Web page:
Says Konrad Ostrerwalder, UN Under Secretary-General and Rector of UNU: "As the ecosystems of the Arctic are affected by climate change, so too will the inhabitants be affected, because of their heavy reliance on the natural resources of the Arctic. "It is important that voices of the indigenous and other peoples of the Arctic be heard in the course of the development of government policies at all levels."

    Conference funding has been provided by the Prince Albert II of Monaco Foundation, the Monaco Permanent Representation to Scientific, Environmental and Humanitarian International Bodies, the Dutch International Polar Year Committee, the United Nations Environment Programme (UNEP), UNU-IAS, the University of Akureyri and the Town of Akureyri.

Back to Menu

    _________________________________________________________________ The Greenbang Special Report : Producing the start up index

    Posted by Greenbang on September 9th, 2008

Introduction

    Take one planet. Add a rising human population. Stir in a food crisis, a growing dependence on fossil fuels and devices that feed off them. Whisk in some fears of energy security, price hikes, and sprinkle with some shrinking supplies of oil. Add a lot of carbon and cook for 50 years.

    It‘s not exactly a recipe for success…

    There‘s much work to be done to slow or perhaps reverse the effects of this mess. We at

    Greenbang look at the business, technology and innovation approach to answering just a few of these problems.

    There has been an explosion in alternative energy technologies and green business that has kicked off the clean tech revolution. A report by the United Nations Environment Programme says that investment in energy-efficiency technology reached a record $1.8 billion in 2007, a 78 percent increase on 2006.

    The main drivers for this impressive growth are: climate change is real and business and society

    know it - so being green is cool (at the moment). At the same time energy prices are soaring, yet businesses still need to be profitable, so that means cutting costs while

     9

    increasing sales. As a result, people are looking for technologies that cut energy bills, on economic and ecological grounds.

    Looking forward, the demand to make the world a cleaner place isn‘t slowing. By 2020, the sector will be worth over $600 billion, says the UNEP. Meanwhile global temperatures and fossil-fuel prices show no signs of cooling so investment in innovative startups will be crucial to cleaning up our recipe for disaster set out above. We wanted a snap shot of the industry in the UK before looking at other countries. Assessing the health of this industry has highlighted some fantastic opportunities but major potential downfalls.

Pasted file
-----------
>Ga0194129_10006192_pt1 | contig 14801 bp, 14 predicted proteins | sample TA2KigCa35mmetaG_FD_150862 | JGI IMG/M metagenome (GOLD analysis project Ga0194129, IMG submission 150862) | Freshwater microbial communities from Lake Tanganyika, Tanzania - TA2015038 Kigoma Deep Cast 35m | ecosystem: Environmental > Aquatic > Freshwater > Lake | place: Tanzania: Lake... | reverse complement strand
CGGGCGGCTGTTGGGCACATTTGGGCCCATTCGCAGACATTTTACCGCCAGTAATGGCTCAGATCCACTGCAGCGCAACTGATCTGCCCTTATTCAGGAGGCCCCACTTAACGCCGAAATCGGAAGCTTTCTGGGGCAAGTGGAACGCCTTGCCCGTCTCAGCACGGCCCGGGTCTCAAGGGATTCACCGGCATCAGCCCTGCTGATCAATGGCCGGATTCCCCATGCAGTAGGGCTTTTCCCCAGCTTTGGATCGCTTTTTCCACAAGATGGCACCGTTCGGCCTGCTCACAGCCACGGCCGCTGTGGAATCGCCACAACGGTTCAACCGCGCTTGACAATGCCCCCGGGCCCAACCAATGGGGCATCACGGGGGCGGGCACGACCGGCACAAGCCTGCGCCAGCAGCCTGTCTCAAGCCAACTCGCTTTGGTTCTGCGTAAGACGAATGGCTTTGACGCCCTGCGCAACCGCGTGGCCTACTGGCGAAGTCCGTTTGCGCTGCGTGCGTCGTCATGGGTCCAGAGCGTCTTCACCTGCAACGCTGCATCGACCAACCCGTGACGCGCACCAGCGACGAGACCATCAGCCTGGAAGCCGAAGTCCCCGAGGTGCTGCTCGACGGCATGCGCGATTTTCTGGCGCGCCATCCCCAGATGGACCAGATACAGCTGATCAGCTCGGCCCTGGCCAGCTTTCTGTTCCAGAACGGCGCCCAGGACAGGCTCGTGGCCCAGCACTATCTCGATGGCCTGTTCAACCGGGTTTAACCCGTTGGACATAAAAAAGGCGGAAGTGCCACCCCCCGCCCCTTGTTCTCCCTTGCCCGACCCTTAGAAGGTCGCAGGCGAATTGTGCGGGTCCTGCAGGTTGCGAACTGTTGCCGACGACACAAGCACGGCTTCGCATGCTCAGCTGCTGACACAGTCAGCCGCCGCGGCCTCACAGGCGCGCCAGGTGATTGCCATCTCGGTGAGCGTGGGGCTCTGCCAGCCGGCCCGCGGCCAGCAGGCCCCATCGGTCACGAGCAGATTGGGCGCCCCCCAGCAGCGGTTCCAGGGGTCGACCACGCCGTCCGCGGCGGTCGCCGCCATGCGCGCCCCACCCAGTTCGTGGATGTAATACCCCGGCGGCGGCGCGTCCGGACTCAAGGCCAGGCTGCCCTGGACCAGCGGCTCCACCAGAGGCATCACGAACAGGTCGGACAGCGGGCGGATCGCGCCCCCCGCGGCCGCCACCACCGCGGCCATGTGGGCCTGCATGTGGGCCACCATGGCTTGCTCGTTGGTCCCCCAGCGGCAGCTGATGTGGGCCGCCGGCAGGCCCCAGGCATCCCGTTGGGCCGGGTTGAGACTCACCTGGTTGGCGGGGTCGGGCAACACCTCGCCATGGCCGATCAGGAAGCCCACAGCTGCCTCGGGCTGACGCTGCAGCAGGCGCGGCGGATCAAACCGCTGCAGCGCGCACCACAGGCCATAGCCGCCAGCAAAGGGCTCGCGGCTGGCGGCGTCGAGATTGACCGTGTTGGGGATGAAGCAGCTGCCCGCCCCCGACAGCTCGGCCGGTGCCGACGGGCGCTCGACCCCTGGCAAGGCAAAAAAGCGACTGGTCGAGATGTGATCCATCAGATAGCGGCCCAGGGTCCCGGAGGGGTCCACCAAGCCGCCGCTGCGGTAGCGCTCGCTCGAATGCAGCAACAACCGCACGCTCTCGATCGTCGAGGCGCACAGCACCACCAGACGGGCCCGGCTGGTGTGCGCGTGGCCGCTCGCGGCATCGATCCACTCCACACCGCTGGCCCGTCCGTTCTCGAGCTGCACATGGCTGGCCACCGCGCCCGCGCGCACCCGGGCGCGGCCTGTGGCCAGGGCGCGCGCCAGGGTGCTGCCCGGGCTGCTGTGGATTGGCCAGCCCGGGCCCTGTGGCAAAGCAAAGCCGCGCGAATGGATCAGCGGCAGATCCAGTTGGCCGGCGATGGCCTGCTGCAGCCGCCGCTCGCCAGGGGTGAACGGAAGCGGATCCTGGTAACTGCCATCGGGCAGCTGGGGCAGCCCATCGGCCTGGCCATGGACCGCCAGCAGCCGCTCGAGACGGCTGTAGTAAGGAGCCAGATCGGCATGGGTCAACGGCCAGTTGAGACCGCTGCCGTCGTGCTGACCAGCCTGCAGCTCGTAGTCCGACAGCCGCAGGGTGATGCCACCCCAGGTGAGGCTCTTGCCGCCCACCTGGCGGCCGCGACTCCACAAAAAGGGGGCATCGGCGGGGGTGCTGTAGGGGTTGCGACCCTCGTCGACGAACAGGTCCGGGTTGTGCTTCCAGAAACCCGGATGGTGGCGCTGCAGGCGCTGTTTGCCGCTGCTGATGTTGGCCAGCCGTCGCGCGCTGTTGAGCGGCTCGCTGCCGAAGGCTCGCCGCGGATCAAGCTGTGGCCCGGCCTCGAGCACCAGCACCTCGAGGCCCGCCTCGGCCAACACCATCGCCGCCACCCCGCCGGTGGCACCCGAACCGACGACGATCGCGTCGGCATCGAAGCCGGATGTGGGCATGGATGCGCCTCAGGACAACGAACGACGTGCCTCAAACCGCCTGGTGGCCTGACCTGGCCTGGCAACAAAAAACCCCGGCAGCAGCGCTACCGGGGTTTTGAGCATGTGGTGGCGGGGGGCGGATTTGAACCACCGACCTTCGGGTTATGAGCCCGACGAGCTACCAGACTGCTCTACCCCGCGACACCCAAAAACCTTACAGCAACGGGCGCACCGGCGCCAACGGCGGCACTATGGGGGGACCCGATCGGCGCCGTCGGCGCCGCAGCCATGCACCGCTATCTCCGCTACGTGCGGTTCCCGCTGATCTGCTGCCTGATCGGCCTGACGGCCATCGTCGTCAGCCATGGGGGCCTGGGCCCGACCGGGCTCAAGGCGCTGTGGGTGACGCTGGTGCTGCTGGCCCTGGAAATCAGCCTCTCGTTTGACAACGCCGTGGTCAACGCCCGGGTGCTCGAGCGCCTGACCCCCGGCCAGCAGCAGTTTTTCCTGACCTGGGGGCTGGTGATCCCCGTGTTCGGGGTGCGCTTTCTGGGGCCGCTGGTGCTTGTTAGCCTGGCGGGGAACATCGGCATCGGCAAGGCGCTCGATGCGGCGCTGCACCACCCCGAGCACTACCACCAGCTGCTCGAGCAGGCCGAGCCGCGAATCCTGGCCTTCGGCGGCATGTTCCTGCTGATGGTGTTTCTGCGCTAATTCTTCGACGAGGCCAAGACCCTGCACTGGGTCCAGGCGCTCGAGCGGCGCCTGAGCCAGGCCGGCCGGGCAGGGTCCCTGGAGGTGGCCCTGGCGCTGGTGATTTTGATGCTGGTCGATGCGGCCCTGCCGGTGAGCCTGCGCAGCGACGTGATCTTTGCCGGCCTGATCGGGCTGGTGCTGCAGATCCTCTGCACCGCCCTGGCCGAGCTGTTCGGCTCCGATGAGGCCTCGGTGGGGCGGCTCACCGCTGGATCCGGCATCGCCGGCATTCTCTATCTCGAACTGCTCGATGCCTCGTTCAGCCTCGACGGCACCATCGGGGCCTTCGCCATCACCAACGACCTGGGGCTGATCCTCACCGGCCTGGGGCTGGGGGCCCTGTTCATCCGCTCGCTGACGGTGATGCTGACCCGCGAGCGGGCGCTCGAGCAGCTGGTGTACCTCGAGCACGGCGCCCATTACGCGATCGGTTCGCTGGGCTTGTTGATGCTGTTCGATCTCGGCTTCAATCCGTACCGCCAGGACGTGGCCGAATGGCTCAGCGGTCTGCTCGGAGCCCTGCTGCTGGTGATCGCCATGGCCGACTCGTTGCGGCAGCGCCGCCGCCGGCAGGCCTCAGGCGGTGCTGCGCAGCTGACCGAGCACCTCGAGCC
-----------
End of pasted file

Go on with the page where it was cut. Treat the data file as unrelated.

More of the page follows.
We published a call for submissions from clean tech start-ups on our website (greenbang.com). To qualify, the company had to be less than two-years old; be privately owned (i.e. not publically listed); have a strategic path to profit or be an obvious target for investment; and sell a product or service with a clear environmental benefit (that was hard to measure as in many cases there is no standard process for this, so we have offered our opinion).

    Some of this was a bit of a tall order. There was also some confusion around the definition of start-up, which we would like to point out does not simply equal ‗idea‘. It soon became clear that the less-than-two-years criterion ruled out a lot of companies of substance. By this we mean companies with a solid revenue pipeline, some kind of infrastructure, a website (so many companies we looked at didn‘t have one) and so on.

    Granted, a lot of companies probably won‘t have backing after just two years. There are

    exceptions: DeepStream Technologies secured ?2.8 million in venture capital the year it launched.

    That said, we decided to extend the age of qualifying companies to five years, to show the growth trajectory from start-up to substance and the lessons to be learned from that. After searching the country and putting out feelers to a wide range of contacts, our list of UK clean tech start-ups began to take shape. The shortlist…

    Producing this report

    The most difficult part of compiling this report was narrowing the shortlist. Clean tech spans a cross-section of industries as diverse as companies making waves in marine energy generation, to those who design pipelines inspired by the movement of blood-flow.

    And even within individual sectors there were a number of issues to get to grips with. There is, for example, a difference between wave energy and tidal energy but more on

    that later.

    Although these companies fall into our categories carbon, construction, energy,

    resources, technology and transport many fall into more than one area. And we didn‘t

    want to hamper the chances of any company by putting a label on them now. So we put them in alphabetical order.

     10

Report this document

For any questions or suggestions please email
cust-service@docsford.com